Let’s put a preposterous idea to rest before it becomes a serious consideration in the Congress of the United States.
If teachers wanted to carry guns they could have become cops or security guards or joined the military. While I respect the skill and training required of the aforementioned and the important work they do, their tasks and those of teachers are not interchangeable. Instead of outlawing the type of guns that account for the multitude of school shootings and accompanying deaths in the United States, an idea continues to surface that our teachers and other school staff could be called upon to keep a pistol locked in their classrooms “just in case.”
Just in case what? That we need to leave room in our lesson plan books for a shootout? Or that serious action isn’t taken before someone else with an assault rifle enters a school again? Because today’s teacher is given more and more responsibility and less and less support, we are experiencing a significant shortage in hiring the brightest and best educators to meet the intellectual and life-long learning needs of our youth. Would any hint at the suggestion of carrying a gun discourage more otherwise outstanding potential educators from entering this worthy profession? Many wonderfully dedicated current educators would quit rather than take up arms. Would a new column added to the salary schedule be negotiated to give special stipends to those who “volunteer” to either carry a gun or carry a key to unlock a desk drawer if suddenly threatened with a semi automatic assault rifle?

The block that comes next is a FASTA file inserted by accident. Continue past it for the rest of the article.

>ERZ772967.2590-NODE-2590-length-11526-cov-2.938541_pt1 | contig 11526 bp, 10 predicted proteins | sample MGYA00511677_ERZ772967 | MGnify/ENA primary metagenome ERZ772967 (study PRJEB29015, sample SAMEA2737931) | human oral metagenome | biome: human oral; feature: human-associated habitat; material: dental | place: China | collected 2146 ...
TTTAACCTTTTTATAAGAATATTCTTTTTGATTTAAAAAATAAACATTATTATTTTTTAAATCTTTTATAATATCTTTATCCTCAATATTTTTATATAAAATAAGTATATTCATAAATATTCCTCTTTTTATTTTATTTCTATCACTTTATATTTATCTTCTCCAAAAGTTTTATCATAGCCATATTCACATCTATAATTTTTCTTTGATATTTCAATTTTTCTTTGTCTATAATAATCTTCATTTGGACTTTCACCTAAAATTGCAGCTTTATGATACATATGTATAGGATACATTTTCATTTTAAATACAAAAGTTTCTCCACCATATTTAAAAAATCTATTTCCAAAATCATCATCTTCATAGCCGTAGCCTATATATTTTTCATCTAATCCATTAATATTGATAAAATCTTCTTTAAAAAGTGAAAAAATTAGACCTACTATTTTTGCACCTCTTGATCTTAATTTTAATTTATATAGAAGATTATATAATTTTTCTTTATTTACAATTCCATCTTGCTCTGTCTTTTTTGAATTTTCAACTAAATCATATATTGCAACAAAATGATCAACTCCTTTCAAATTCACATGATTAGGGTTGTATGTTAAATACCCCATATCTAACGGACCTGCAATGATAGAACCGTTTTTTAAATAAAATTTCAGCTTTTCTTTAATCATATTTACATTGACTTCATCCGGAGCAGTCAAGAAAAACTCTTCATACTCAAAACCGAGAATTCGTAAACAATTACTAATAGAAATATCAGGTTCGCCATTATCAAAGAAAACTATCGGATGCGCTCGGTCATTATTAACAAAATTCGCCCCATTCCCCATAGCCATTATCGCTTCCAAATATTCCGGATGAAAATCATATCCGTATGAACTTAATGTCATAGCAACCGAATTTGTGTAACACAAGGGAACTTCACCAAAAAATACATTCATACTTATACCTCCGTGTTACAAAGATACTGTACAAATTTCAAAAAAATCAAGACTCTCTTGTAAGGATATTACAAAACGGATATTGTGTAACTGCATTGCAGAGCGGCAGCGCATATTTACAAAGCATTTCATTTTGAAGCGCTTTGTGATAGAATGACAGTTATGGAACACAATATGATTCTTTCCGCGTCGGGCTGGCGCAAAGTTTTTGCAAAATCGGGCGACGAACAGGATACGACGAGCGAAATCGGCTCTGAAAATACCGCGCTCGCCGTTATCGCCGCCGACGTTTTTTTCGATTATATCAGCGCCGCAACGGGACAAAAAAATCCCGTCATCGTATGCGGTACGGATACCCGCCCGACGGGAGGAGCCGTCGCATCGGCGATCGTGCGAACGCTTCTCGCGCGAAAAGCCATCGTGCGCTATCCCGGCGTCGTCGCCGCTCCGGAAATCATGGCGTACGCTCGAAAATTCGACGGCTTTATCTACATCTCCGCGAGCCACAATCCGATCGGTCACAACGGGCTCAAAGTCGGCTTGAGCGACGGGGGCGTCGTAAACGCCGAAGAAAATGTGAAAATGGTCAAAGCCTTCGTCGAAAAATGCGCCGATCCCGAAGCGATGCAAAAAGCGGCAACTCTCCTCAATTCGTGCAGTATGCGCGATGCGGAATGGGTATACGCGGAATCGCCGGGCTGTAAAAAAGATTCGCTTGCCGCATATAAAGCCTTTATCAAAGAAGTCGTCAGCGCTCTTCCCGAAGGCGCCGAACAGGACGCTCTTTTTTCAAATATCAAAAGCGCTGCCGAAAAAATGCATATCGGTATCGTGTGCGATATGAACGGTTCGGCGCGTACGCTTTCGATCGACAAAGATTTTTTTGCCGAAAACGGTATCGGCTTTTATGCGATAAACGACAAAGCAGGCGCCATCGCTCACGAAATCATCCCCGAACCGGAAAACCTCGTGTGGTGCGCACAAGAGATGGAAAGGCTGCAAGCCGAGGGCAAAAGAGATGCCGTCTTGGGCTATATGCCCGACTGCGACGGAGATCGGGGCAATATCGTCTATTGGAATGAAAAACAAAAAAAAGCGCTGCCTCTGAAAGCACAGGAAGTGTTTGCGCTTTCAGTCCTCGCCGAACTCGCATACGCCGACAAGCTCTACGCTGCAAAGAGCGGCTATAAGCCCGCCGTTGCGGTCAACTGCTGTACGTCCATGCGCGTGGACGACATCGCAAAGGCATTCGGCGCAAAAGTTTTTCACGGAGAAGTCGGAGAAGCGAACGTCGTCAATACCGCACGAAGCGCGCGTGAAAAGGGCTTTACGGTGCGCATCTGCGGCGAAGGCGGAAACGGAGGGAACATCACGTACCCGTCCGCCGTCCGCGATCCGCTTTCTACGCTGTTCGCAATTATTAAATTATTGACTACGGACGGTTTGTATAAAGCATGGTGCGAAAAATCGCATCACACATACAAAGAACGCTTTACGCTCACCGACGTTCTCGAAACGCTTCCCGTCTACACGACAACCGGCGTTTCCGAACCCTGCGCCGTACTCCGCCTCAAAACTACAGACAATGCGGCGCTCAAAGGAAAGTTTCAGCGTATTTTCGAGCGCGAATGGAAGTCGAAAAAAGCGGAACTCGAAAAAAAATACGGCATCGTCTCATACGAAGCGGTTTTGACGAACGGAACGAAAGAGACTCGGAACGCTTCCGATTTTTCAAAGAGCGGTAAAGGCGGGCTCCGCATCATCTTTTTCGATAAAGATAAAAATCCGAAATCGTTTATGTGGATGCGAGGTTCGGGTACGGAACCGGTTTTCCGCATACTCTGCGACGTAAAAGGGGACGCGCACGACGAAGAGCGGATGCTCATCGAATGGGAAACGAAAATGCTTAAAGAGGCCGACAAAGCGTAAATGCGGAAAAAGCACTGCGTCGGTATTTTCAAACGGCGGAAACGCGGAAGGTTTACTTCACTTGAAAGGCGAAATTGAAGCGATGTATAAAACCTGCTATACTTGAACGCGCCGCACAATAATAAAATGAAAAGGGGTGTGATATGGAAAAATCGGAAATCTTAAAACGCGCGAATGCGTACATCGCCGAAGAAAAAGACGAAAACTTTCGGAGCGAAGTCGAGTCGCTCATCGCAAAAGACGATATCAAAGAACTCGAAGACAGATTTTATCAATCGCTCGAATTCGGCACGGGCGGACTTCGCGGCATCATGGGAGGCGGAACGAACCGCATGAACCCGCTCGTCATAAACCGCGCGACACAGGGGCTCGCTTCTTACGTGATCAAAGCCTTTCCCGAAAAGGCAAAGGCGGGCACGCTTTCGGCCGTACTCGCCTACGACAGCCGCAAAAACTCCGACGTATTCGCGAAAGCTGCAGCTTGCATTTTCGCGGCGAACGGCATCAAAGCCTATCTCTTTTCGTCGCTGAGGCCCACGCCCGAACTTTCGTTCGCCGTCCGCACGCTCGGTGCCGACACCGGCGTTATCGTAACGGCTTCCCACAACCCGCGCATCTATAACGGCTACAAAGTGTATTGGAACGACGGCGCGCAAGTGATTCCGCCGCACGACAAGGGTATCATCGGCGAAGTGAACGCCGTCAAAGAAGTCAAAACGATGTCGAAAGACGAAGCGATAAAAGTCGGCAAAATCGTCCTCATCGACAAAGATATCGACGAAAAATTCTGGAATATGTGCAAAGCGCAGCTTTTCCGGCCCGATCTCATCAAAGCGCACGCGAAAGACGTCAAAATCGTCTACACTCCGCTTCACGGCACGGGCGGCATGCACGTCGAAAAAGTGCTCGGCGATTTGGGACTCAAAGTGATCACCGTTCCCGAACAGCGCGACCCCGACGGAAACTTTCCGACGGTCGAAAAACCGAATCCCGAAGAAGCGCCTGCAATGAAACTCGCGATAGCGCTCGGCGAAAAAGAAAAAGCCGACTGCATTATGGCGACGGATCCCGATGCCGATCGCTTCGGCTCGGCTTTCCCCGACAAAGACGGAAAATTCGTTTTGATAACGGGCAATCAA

Working in human resources before retirement, I hired school personnel and I contemplate being in that position today to ask an interview question, “If hired, would you be willing to shoot at an intruder if the situation arose?” And if they answered in the positive, what would that tell us about their judgment and their philosophy of education?
We are all in favor of school security and keeping our children safe and I am confident that people everywhere want our teachers and school staff to do everything within their power to equip our youth for their future success, but it is not the role of our educational institutions to add marksmanship courses to their curriculum. If we need to find resources to hire security guards or more mental health professionals in our schools, then let’s prioritize those needs. It’s not the purpose of this letter to explore all the ideas we may have to keep our schools safe but rather to emphasize here that teacher training was never intended to include methods of using firearms. Please contact your state legislators now to tell them that it is not appropriate, sensible, or an answer to eliminating school violence for our educators to bear arms.
Baileys Harbor, Wis.